My advice would be to first create dados the thickness of your shelves and either stop them short of the front, or use a face-frame to cover the dado. I would not recommend cutting a tongue in your shelf board, there is no reason to compromise the thickness. I like Gorrila glue in these types of plywood projects becase it expands to fill voids in the plywood and makes for, imho, a stronger joint. If you are planning on putting substantial weight from books, magazines, and the occasional collectable, I also recommend strengthening your shelf joints with screws.

-- Central Ohio, Still got 9 and 15/16 fingers!

View bondogaposis's profile

bondogaposis

2491 posts in 984 days


#5 posted 659 days ago

I’d say that a 33” span of 3/4” plywood will sag under the weight of books, which are quite heavy. I would look at facing the the edges to get a bit more stiffness out of the plywood. Here is a link to some testing that was done to address this issue.

-- Bondo Gaposis

View Lee Barker's profile

Lee Barker

2163 posts in 1483 days


#6 posted 659 days ago

FLsawduster, there is no load that is trying to remove the shelf from the dado. Therefore, anything beyond glue will not contribute to the carcase’s integrity. If the shelf sags, it just gets tighter in the dado.

There. The original poster’s question is answered.

Responding LJs: The OP describes himself as a newbie, so I question these posts about stopped dadoes and stuff like that. I think these kinds of suggestions can be intimidating. Think back LJs, to your first bookcase. Weren’t dadoes and alignment challenge enough? How much did your eyes glaze over when someone mentioned “face frame”?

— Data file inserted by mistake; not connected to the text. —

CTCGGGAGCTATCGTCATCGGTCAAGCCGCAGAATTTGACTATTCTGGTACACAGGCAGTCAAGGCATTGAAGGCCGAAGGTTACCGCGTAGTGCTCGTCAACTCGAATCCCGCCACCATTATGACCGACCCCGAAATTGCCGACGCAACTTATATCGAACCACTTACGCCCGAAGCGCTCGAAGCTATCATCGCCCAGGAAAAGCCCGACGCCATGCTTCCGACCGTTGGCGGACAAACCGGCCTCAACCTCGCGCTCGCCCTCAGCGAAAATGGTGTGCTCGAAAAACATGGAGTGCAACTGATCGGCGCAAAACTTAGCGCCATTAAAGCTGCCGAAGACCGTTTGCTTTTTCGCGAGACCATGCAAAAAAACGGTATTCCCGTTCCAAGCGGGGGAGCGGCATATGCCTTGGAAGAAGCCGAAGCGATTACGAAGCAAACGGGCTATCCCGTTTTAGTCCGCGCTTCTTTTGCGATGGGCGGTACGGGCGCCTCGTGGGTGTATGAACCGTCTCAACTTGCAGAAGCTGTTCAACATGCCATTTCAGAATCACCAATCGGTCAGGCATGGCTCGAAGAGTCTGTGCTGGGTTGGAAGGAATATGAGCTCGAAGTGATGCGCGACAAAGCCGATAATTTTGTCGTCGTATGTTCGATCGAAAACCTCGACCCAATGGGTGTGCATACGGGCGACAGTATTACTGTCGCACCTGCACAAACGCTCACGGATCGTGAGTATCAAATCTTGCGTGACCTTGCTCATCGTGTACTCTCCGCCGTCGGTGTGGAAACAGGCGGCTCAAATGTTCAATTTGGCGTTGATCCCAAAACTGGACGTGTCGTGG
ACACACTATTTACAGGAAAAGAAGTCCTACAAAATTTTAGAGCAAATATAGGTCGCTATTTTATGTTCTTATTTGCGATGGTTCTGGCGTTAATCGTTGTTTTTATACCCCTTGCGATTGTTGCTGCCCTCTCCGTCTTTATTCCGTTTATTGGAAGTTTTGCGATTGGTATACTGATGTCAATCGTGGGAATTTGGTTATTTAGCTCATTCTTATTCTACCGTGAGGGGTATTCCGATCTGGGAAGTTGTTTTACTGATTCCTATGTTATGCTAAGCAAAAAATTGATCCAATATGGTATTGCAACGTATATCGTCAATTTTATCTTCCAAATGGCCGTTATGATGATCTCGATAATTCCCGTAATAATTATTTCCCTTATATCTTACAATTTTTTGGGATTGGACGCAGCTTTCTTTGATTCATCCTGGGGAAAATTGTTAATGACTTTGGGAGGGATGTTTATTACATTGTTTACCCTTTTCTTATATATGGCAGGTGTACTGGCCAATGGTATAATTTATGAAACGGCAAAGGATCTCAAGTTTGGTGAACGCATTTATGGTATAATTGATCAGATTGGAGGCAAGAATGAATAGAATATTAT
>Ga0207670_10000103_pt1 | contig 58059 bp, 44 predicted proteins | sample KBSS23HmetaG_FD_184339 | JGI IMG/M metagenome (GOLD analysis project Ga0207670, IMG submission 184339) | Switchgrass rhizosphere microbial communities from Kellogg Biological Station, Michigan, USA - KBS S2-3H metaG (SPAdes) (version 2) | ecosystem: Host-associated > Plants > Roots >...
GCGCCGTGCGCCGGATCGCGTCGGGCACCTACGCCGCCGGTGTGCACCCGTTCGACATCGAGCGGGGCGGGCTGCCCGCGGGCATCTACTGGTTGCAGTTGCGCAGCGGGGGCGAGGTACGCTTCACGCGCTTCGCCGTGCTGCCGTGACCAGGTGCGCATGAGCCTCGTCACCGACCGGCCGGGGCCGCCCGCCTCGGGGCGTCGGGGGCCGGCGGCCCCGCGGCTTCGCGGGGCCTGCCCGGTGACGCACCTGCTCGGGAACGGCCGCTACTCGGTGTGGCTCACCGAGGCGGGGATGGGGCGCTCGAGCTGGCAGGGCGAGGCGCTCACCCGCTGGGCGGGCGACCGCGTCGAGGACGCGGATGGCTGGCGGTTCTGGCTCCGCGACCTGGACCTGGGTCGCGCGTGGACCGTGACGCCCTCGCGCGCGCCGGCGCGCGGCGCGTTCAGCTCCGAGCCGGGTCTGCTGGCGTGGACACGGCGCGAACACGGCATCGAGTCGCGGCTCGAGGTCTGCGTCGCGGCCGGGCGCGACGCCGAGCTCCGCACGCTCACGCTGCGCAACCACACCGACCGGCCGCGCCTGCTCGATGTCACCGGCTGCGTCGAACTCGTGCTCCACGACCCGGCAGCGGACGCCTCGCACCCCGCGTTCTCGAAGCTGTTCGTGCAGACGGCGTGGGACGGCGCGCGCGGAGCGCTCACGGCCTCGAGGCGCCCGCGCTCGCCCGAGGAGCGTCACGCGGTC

All that said, Bondo is right: The shelves will sag with books. The solution is: (a) a back which is fastened to both the sides and the shelves (glue), and (b) a lip applied to the front edge of the shelf, flush with the top surface of the shelf.

FLsawduster, let the dadoes show (they’re impressive!), put a back on it, and she’ll be thrilled and you’ll have learned a bunch.

Later you’ll have questions about face frame, or stopped dadoes, and the case parts of that project will be easy. With just a little learning you’ll go up yet another level.

Kindly,

Lee

-- "...in his brain, which is as dry as the remainder biscuit after a voyage, he hath strange places cramm'd with observation, the which he vents in mangled forms." --Shakespeare, "As You Like It"

View Cosmicsniper's profile

Cosmicsniper

2199 posts in 1791 days


#7 posted 659 days ago